Friends still came over, including my twin and myself, who never tired of Sue’s insights and stories, to the point where we’d play a game with her we called Ask Sue, where she would give her opinions about everything from dating (call him!) and manners (what’s wrong with people?) to cooking (go out to eat) and bratty kids (that’s awful!).

She loved thrift stores, and was an avid collector of candles, stuffed animals, vests and books. She also adored her solar bobble-head characters that lined her kitchen window sill, where the sun would bring them bobbing to life each morning. Her coffee table and fireplace mantel were always decorated for every holiday and season, and the candy dishes were filled with the matching treats, whether for Christmas, Valentine’s Day, Easter or Fourth of July.

Halloween was among her favorite holidays, because she liked to see all the little kids’ costumes. She was vocal about her disapproval of teenager and adult trick-or-treaters. Sue Doni and Shelly

Sue turned 94 last year. When she had difficulty getting out of her chair, she bought a huge maroon beast of an upholstered chair that could tilt forward and ease her into a standing position. When she struggled to walk up even one porch step, her son built a front porch ramp. She often said she wasn’t hungry, that she was just too “lazy” to go get food out of the refrigerator. She hired a guy to tear out the old pink tub and install a walk-in shower. She bought a special gizmo with a higher seat and handles for the toilet. She took to wearing a medical alert necklace 24/7, just in case she fell and couldn’t get up.

Sue was changing, and she was doing her best to adapt, and stay in her home.

I’ll bet you think I’m going to break the sad news that Sue died.

Suzanne Economou

I won’t, because she’s very much alive. But she’s moved into an assisted living facility. It wasn’t an easy decision. It took about a year for Sue to warm up to the idea. And when she did talk about it, one of her biggest concerns was that she’d be with all “those boring old people” who talk about their aches and pains all the time; people who aren’t fun.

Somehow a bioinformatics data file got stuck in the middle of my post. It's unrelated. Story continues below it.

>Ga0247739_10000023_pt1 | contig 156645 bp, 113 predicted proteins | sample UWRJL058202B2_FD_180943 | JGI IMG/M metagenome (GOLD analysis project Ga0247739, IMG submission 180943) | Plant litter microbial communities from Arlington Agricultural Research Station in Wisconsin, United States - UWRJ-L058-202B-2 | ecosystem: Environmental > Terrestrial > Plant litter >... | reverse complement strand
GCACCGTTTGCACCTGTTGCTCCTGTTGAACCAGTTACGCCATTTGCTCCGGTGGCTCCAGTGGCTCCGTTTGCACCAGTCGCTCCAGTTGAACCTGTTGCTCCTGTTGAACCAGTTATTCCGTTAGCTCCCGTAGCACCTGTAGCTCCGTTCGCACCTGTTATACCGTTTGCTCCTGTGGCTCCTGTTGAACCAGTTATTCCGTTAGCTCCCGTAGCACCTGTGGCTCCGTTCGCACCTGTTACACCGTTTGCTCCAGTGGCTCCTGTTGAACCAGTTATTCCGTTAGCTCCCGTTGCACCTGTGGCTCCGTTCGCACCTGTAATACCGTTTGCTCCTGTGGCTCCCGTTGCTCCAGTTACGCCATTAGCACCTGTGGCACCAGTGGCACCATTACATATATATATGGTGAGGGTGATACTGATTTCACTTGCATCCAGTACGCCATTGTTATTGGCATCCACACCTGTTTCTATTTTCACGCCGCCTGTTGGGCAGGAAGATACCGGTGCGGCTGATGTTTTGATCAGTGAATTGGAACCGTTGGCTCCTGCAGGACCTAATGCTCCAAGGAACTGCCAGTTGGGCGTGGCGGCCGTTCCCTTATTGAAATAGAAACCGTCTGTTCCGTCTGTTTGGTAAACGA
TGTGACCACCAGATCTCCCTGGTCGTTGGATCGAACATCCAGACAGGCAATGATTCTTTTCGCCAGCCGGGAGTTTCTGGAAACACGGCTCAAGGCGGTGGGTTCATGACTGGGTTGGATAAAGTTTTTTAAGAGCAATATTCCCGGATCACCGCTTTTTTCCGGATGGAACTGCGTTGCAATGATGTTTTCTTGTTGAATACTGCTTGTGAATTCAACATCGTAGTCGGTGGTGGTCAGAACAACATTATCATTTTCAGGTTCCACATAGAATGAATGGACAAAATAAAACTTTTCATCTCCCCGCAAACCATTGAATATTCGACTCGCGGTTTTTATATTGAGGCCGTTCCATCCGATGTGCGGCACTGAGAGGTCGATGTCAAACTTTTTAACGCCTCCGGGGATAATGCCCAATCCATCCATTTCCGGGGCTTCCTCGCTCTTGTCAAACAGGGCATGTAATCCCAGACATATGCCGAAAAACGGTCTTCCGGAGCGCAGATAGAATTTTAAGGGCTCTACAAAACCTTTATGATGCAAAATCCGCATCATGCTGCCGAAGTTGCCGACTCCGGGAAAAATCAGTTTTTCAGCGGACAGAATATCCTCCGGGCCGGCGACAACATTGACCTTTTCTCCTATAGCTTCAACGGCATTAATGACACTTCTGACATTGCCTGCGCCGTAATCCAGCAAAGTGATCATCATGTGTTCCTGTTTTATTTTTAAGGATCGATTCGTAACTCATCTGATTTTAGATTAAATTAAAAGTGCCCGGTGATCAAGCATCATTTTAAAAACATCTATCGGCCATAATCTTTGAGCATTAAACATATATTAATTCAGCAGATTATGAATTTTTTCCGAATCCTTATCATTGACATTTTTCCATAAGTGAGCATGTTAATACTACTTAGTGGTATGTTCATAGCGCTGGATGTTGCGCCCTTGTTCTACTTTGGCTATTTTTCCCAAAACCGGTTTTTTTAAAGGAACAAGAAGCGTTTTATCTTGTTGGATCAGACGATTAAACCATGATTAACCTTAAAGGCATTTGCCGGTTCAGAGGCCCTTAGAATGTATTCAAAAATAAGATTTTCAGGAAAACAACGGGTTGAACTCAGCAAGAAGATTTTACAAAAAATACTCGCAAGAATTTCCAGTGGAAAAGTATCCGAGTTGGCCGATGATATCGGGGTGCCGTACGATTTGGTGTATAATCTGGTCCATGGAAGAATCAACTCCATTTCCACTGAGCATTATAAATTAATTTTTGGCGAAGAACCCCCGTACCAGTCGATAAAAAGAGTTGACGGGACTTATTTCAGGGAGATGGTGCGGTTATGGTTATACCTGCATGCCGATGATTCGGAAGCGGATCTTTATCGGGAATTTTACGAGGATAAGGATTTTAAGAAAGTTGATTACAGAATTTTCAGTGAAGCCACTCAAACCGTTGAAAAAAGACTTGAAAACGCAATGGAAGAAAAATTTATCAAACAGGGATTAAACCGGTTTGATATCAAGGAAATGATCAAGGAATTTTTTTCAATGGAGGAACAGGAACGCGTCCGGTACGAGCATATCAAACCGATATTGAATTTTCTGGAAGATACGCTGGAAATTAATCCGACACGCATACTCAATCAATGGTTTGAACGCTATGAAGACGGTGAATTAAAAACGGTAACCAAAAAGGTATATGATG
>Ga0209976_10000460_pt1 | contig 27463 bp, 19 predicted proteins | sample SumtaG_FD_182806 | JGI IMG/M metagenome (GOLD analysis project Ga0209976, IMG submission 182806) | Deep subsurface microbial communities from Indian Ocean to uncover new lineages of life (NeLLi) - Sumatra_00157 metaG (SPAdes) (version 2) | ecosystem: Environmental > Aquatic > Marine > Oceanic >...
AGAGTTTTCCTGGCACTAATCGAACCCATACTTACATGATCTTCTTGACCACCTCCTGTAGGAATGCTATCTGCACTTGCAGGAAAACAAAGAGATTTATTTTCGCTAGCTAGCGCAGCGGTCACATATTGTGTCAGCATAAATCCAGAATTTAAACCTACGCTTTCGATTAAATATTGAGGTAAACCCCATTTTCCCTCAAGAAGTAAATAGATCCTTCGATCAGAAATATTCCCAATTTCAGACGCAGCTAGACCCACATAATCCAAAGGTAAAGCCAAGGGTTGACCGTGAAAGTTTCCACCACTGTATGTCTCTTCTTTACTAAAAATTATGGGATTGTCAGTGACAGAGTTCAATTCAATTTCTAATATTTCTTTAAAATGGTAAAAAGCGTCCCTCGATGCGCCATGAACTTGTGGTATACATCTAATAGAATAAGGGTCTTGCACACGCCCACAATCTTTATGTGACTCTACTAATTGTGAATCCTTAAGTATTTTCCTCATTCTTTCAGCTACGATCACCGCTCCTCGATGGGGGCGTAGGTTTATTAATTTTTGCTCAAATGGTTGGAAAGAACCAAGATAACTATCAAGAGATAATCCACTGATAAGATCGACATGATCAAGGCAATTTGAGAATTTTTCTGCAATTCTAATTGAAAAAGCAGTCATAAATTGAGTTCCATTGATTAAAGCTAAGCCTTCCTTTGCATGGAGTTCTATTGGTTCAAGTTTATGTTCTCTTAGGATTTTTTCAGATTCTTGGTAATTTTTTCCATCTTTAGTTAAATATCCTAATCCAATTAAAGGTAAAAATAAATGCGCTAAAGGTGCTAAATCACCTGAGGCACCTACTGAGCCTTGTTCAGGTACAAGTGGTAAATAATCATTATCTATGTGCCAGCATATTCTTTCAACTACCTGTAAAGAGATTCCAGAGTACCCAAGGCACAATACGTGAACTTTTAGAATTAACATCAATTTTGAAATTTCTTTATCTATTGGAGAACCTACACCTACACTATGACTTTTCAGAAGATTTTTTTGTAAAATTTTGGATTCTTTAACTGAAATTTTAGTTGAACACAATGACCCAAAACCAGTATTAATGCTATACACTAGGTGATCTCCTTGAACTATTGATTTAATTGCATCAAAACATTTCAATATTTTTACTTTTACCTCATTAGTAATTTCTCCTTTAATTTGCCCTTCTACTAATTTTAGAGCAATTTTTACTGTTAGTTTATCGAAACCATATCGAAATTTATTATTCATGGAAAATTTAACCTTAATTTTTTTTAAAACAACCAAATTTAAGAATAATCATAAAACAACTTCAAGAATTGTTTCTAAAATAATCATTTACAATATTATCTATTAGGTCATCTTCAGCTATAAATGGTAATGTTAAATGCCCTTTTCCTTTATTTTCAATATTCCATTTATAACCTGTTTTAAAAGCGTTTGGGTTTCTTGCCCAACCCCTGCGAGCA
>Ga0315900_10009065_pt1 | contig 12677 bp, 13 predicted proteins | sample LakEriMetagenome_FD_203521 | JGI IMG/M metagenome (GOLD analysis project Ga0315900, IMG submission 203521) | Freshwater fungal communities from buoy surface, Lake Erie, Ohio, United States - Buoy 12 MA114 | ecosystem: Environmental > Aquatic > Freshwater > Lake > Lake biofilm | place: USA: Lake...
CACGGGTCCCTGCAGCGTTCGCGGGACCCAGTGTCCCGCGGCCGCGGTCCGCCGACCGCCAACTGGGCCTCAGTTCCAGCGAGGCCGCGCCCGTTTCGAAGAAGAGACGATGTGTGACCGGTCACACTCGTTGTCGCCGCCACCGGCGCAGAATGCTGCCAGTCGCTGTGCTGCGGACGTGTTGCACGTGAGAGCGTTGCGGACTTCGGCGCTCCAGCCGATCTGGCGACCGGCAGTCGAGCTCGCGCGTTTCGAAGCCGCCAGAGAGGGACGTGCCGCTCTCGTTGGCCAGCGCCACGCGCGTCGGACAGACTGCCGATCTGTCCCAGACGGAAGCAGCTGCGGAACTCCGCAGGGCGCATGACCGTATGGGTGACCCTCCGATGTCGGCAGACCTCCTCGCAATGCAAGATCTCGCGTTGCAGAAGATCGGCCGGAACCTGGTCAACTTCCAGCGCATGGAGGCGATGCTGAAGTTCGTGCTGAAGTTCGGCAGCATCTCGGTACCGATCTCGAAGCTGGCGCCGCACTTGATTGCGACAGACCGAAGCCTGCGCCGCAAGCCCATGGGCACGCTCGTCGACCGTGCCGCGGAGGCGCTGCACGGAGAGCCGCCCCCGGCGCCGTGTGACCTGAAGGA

But as Sue told me on the day she moved into The Vistas, she knew it was time to leave her old house behind. As much as she loved her old home in old Redding — the one with the prolific dwarf lemon tree in the front yard, and her mother-in-law Economou’s oregano in the back — it was getting to be too much for her.

“I could tell,” she said. “And I wanted it to be my choice. I didn’t want my kids to tell me.”

Her name was put on the waiting list for an apartment to “come available” at The Vistas, and when the opening came, Sue’s son and daughter-in-law – Mark and Margaret – came to Redding to help Sue transition from the three-bedroom, spacious home she shared with George for 58 years, into a one-bedroom apartment at The Vistas.

George and Sue’s old home is now occupied by someone else. moving day for Sue

On moving day, Sue sat in a kitchen chair in her new apartment and watched as moving men came and went, and boxes arrived, and the handyman hung up her TV bracket.

She just shook her head. I told her how brave she was, how much courage it took for her to make such a huge life change.

“I know. I can’t believe it,” she said.

The day she moved into The Vistas she had an important announcement.

Her name would no longer be Sue. From now on, everyone could call her Suzanne. She would have plenty of adjustments, so everyone else could handle this one simple request.

“Why not?” she asked with a shrug and a smile. “It’s a new life, and I’d like a new name.”

You’ve got it, Suzanne.

Doni Chamberlain
Independent online journalist Doni Chamberlain founded what’s now known as anewscafe.com in 2007 with her son, Joe Domke of the Czech Republic. Chamberlain is an award-winning newspaper opinion columnist, feature and food writer recognized by the Associated Press, the California Newspaper Publishers Association and E.W. Scripps. She lives in Redding, California.
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30 Responses

  1. Randall R. Smith Randall R. Smith says:

    If we stay long enough, we all face this change.  Hopefully, our stories will be as well told with courage and a smile.

  2. A. Jacoby A. Jacoby says:

    I’ll look for Sue next time I play there. I bet she’s on the front row, tapping her toes.